'The Trial Of The Chicago 7' Back On, Adds Joseph Gordon-Levitt, Seth Rogen And More To Cast

Last we heard, Aaron Sorkin's The Trial of the Chicago 7 was on hold so Sorkin could devote more time to his To Kill a Mockingbird stage production. Now, the film appears to be back on, and adding even more cast members. Sacha Baron Cohen and Eddie Redmayne were previously announced, and now they're joined by Joseph Gordon-Levitt, Seth Rogen, Alex Sharp, and more.

The film is based on the true story of the 1969 trial in which seven defendants were charged with conspiracy and other charges related to anti-Vietnam War protests during the 1968 Democratic National Convention in Chicago. More on the Trial of the Chicago 7 cast below.

Here's who's who in the Trial of the Chicago 7 cast: Eddie Redmayne (The Theory of Everything, The Danish Girl, Les Misérables, Fantastic Beasts and Where to Find Them) as Tom Hayden, Sacha Baron Cohen (Les Misérables, Hugo, The Dictator, Borat, Bruno, Sweeney Todd) as Abbie Hoffman, Seth Rogen (This is the End, Steve Jobs, The Disaster Artist, Knocked Up) as Jerry Rubin, Joseph Gordon-Levitt (Inception, Looper, Snowden, The Walk) as Richard Schultz, Jonathan Majors (Hostiles, Lovecraft Country, Last Black Man in San Francisco, White Boy Rick) as Bobby Seale, and Alex Sharp (To the Bone, How to Talk to Girls at Parties) as Rennie Davis.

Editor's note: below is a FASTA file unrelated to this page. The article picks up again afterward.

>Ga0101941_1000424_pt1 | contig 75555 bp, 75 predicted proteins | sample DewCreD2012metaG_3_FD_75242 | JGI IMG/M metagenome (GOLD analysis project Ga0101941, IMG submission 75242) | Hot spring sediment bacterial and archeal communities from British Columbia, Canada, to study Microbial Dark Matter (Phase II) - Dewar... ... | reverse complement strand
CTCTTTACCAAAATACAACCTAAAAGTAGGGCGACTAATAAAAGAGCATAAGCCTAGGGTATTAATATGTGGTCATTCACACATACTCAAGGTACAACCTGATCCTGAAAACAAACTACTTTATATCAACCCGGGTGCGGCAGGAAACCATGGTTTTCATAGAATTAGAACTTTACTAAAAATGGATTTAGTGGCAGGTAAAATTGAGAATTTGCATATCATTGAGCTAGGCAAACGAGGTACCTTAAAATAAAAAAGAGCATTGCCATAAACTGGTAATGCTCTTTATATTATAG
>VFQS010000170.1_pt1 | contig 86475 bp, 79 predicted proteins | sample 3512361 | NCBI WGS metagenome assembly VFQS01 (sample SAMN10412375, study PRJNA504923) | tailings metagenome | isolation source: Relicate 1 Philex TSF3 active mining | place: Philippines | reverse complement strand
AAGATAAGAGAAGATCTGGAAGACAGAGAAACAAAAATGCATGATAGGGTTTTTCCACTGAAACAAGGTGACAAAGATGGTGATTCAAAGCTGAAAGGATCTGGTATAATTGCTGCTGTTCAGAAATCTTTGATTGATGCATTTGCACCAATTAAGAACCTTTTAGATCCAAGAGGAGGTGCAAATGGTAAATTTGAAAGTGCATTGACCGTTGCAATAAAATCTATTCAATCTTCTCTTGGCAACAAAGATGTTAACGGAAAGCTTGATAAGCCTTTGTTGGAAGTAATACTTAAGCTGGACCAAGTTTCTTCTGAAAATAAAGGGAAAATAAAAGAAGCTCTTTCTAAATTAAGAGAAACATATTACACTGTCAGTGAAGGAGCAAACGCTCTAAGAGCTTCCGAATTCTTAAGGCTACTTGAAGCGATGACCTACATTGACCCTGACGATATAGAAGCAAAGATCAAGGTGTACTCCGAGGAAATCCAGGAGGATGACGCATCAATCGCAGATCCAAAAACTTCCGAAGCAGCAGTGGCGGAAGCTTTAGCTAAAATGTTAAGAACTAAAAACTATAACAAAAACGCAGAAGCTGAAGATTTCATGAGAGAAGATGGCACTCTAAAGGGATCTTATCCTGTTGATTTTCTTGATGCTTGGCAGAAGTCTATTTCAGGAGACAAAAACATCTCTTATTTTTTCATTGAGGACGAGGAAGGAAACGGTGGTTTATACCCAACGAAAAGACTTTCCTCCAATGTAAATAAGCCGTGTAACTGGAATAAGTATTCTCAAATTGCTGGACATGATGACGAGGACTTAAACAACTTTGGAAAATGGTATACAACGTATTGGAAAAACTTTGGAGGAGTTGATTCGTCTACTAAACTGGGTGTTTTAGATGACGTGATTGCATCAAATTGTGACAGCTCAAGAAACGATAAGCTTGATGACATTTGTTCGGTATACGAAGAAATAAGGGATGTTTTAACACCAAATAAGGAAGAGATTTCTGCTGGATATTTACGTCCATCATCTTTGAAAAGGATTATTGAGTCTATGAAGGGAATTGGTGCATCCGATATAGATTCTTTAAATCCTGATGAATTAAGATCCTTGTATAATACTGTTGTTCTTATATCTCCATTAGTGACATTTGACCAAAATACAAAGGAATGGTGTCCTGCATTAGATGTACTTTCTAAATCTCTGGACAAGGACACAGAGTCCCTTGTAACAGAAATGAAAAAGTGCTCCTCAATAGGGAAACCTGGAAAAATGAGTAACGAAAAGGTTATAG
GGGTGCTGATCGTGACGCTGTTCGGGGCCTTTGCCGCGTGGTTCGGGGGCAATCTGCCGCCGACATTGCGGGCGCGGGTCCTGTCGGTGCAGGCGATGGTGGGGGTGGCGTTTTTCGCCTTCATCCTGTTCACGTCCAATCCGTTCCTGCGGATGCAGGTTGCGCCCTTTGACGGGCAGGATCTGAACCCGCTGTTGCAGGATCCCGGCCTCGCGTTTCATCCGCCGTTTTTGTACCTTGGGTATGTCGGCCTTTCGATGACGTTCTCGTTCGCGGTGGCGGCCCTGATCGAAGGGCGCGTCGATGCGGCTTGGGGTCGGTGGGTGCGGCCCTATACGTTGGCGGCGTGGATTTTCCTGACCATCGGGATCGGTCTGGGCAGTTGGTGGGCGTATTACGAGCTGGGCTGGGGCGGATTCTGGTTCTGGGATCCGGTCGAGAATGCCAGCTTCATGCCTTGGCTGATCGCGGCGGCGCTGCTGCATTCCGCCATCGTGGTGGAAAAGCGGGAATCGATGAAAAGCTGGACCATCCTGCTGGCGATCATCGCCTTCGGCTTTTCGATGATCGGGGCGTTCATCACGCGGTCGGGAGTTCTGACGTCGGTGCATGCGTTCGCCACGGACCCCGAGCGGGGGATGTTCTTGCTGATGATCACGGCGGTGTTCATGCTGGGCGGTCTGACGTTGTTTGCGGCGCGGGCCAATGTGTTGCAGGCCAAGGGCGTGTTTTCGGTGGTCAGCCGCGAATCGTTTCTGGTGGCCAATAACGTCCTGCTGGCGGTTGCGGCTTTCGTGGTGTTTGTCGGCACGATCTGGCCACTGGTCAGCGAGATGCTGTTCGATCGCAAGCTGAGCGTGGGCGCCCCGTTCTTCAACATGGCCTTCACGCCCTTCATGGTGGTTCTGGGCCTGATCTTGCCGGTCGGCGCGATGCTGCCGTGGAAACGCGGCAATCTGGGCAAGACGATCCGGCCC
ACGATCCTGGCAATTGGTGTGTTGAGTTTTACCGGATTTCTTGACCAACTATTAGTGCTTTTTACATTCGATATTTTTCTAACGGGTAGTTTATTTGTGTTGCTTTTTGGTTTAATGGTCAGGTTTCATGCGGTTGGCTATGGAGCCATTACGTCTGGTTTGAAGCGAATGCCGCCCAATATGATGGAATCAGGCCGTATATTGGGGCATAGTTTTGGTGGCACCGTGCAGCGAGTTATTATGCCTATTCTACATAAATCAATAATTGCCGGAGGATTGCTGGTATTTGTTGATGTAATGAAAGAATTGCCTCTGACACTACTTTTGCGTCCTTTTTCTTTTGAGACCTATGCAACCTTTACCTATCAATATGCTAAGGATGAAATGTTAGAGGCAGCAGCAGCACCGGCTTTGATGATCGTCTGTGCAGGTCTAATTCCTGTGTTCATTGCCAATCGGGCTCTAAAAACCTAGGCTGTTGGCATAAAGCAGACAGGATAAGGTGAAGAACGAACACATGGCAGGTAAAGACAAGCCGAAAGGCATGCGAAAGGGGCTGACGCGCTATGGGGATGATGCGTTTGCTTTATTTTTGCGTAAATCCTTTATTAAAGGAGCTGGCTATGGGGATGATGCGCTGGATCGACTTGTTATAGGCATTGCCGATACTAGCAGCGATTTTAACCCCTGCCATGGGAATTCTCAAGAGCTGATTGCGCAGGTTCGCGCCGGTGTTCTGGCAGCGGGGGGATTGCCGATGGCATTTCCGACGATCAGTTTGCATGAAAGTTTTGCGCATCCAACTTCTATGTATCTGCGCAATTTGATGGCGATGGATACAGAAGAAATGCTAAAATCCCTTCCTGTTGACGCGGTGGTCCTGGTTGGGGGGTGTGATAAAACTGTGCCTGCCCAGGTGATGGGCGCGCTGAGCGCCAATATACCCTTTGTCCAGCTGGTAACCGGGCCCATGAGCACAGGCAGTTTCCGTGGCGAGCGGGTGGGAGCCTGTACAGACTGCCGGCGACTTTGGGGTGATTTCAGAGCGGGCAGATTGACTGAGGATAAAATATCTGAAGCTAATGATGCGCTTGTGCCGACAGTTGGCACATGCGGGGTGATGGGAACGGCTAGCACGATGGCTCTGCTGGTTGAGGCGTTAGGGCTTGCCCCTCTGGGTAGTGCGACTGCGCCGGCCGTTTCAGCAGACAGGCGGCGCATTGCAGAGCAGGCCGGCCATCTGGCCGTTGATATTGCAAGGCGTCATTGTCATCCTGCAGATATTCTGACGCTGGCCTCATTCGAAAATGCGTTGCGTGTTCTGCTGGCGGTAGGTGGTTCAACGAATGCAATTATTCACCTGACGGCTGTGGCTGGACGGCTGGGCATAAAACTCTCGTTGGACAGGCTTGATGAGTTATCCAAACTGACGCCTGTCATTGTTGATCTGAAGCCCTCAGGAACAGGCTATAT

The Trial of the Chicago 7 movie has been in the works for several years now. Originally, Steven Spielberg was going to direct Sorkin's script. Spielberg eventually backed off the project, and Paul Greengrass was brought in to helm. Greengrass left due to budget disputes. Now, screenwriter Sorkin will direct, and Spielberg will produce. Here's the synopsis:

The film is based on the infamous 1969 trial of seven defendants charged by the federal government with conspiracy and more, arising from the countercultural protests in Chicago at the 1968 Democratic National Convention.  The story is set in 1968 and 1969, but it speaks directly to the divisiveness of our times and how young people can take on power and change the world.

"I'm thrilled to be making a movie about one of one of the craziest, funniest, most intense, most tragic and most triumphant trials in American history," Sorkin said. "C-7 may take place in the late '60's, but there's no better time to tell this story than today."

Are we calling it C-7 now? Can we not? In any case, this will clearly be a prestige project, and will likely enter the awards season race whenever it hits theaters. Despite his tendencies towards mansplaining, Sorkin is a great writer, and this is a stacked cast, so the film will likely turn out well.